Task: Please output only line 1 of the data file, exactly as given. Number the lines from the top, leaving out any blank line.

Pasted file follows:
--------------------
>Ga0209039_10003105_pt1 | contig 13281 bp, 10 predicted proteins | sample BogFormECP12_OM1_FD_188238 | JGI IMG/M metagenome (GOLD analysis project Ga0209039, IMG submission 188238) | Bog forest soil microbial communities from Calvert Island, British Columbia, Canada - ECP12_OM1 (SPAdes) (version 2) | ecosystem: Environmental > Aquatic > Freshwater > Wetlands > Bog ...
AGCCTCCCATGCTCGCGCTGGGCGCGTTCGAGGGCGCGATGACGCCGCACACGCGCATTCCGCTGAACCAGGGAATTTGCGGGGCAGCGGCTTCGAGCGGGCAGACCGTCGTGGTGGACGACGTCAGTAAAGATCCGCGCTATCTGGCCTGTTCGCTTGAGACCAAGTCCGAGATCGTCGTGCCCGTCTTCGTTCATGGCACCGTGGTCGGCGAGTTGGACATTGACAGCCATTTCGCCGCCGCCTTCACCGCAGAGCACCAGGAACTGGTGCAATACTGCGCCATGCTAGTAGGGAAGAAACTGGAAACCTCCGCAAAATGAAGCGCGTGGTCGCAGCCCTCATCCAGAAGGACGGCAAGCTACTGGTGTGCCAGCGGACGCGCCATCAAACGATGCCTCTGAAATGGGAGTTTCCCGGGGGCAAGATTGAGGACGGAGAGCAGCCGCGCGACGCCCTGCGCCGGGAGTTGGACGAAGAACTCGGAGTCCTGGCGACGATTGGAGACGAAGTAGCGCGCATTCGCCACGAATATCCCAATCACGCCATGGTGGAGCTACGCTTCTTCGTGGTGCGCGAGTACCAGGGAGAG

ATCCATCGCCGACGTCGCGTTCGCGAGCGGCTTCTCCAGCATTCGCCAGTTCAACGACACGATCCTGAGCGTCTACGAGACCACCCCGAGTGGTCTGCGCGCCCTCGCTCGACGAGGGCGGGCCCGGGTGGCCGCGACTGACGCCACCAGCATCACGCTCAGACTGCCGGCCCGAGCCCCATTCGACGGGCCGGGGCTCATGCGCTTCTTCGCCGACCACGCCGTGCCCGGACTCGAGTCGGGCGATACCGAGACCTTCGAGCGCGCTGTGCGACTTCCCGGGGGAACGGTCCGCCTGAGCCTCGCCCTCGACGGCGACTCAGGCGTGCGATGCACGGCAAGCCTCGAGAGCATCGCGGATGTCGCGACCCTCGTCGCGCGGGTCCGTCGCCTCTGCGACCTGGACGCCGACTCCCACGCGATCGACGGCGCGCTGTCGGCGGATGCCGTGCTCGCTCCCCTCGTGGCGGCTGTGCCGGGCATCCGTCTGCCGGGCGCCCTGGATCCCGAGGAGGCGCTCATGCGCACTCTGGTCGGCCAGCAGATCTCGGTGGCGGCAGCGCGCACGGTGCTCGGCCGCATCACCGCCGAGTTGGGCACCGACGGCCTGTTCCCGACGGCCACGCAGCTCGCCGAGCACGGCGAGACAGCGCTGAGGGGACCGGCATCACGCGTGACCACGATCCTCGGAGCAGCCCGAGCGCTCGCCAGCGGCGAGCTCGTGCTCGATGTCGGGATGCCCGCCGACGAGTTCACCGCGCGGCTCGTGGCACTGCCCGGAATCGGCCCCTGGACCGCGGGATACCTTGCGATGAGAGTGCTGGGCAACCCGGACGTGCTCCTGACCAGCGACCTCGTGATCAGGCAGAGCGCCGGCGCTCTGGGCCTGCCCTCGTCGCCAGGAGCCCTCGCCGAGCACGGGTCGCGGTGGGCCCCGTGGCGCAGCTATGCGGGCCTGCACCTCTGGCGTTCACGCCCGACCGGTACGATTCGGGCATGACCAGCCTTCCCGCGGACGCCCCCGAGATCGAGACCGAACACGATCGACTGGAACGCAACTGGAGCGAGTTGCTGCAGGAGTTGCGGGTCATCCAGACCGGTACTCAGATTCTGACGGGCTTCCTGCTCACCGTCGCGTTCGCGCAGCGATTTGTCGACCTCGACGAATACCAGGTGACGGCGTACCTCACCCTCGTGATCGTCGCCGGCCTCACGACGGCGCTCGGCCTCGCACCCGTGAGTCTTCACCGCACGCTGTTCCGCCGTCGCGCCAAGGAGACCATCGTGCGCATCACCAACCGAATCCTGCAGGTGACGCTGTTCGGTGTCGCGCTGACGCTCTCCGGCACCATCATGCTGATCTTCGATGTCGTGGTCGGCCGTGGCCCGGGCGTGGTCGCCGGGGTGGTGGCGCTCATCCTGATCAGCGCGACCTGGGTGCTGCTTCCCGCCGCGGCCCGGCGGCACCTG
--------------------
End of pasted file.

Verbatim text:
>Ga0209039_10003105_pt1 | contig 13281 bp, 10 predicted proteins | sample BogFormECP12_OM1_FD_188238 | JGI IMG/M metagenome (GOLD analysis project Ga0209039, IMG submission 188238) | Bog forest soil microbial communities from Calvert Island, British Columbia, Canada - ECP12_OM1 (SPAdes) (version 2) | ecosystem: Environmental > Aquatic > Freshwater > Wetlands > Bog ...